Mortgage servicers completed nearly 123,000 foreclosures in the first quarter, the most since the middle of 2010, according to the Office of the Comptroller of the Currency.
The data covers only 60% of all first-lien mortgages in the U.S. But the report released Wednesday showed a gradually restarting foreclosure process that servicers froze in October 2010 to correct mishandled documentation and wide-scale abuses.
Consent orders signed last spring and a $25 billion settlement with state attorneys general reached this year provided new standards for servicers.
The total completed foreclosures increased 5.9% from the previous three months and 2.7% from one year ago. Totals are still off the nearly 174,000 foreclosures completed in the three months leading up to the freeze in 2010.
Servicers reporting to the OCC reduced the amount of foreclosures in the process to 1.27 million as of March 31, down 3% from the year before. The backlog did increase 0.6% from the previous three months, according to the data.
Newly initiated foreclosures dropped 8% from one year ago to roughly 287,000 filings.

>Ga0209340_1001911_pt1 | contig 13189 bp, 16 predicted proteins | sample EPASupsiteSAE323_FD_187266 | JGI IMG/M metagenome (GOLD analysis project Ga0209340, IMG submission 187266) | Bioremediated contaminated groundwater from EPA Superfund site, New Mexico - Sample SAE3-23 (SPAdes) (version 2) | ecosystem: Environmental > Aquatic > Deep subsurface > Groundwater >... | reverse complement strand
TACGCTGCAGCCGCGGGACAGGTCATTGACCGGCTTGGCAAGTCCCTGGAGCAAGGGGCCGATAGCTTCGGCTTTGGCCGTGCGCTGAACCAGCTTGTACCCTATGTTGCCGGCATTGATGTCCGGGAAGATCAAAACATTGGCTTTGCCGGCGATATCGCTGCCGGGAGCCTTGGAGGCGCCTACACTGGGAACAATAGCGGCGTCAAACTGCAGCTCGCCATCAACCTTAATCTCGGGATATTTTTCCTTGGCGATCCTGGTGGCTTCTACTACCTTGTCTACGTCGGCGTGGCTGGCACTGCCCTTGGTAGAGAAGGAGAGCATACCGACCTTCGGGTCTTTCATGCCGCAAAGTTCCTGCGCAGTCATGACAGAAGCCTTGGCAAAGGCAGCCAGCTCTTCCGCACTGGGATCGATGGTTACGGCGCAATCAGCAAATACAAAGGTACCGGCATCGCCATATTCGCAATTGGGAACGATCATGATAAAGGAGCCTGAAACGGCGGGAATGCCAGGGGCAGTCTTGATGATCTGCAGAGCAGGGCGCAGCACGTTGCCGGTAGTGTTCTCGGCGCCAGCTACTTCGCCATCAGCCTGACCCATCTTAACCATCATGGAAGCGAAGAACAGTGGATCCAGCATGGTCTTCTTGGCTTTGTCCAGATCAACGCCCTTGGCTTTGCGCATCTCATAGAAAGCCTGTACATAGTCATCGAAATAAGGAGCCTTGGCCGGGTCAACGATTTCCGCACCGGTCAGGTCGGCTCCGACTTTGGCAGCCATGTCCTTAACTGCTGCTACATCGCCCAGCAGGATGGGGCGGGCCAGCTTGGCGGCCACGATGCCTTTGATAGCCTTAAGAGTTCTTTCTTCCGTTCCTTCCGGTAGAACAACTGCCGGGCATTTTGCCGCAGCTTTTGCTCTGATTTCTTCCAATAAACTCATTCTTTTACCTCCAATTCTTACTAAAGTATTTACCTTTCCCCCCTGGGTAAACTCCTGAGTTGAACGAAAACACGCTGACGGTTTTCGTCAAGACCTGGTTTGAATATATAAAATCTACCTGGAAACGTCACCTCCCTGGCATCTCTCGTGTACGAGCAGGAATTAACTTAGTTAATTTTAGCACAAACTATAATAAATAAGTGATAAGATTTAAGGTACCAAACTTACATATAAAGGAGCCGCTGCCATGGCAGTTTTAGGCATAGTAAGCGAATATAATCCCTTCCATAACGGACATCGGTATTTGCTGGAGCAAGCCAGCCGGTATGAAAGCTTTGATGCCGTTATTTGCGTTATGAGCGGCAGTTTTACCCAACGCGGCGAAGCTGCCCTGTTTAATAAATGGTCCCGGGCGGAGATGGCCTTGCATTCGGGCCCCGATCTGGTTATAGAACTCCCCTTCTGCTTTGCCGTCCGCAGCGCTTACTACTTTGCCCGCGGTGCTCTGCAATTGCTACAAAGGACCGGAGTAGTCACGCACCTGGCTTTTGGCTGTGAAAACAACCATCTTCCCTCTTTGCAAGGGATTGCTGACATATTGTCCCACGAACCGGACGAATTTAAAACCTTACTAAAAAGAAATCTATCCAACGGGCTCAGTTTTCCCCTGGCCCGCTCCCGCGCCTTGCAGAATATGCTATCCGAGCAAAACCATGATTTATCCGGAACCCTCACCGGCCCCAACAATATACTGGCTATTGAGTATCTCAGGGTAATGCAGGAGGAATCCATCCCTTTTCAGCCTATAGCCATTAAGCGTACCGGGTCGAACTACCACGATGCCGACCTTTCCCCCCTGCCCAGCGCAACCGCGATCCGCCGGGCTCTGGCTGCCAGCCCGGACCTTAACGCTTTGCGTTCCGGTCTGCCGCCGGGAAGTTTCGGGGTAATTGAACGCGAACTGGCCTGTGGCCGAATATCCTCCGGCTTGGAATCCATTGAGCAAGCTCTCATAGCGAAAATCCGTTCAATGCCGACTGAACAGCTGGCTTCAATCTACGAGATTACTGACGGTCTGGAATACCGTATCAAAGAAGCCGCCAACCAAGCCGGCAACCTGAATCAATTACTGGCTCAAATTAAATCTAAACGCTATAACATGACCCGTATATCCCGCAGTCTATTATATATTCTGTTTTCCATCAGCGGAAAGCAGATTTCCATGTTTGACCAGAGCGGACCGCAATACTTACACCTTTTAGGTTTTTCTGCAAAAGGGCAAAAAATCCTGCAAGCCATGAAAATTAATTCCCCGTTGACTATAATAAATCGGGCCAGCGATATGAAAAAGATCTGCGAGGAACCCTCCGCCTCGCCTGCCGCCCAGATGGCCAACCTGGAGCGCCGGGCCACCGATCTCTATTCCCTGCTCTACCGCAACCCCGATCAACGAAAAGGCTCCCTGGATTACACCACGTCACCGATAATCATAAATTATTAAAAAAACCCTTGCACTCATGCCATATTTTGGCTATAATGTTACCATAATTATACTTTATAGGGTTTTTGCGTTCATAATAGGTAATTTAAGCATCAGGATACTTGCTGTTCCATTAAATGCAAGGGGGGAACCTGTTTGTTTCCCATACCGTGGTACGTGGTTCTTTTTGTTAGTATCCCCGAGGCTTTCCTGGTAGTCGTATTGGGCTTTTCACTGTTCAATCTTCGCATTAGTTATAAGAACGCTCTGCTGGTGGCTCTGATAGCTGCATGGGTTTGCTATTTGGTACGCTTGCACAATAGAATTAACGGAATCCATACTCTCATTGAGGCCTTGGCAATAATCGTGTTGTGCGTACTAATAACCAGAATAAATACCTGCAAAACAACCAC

Servicers conducted fewer home retention actions, such as modifications, compared to home forfeitures such as repossessions and short sales.
Modifications came in at slightly more than 102,000 in the first quarter, a 12% drop from the previous three months and down 36% from a year ago.
The amount of modifications declined every quarter since the second quarter of 2010 when workouts peaked at nearly 267,000, according to the OCC.
Bruce Kreuger, the senior mortgage examiner at the OCC, said in a conference call with reporters the decrease is a result of fewer borrowers becoming severely delinquent and eligible for different modificaiton programs.
"It's a limited number borrowers," Kreuger said. "We will see that number continue to decrease."
Roughly half of the modifications completed between 2008 and the end of 2011 were still current or paid off as of March 31.
Nearly 89% of the 31 million home loans reported to the OCC were still current in the first quarter, up nearly a full percentage point from the previous three months and the highest level since the first quarter of 2009.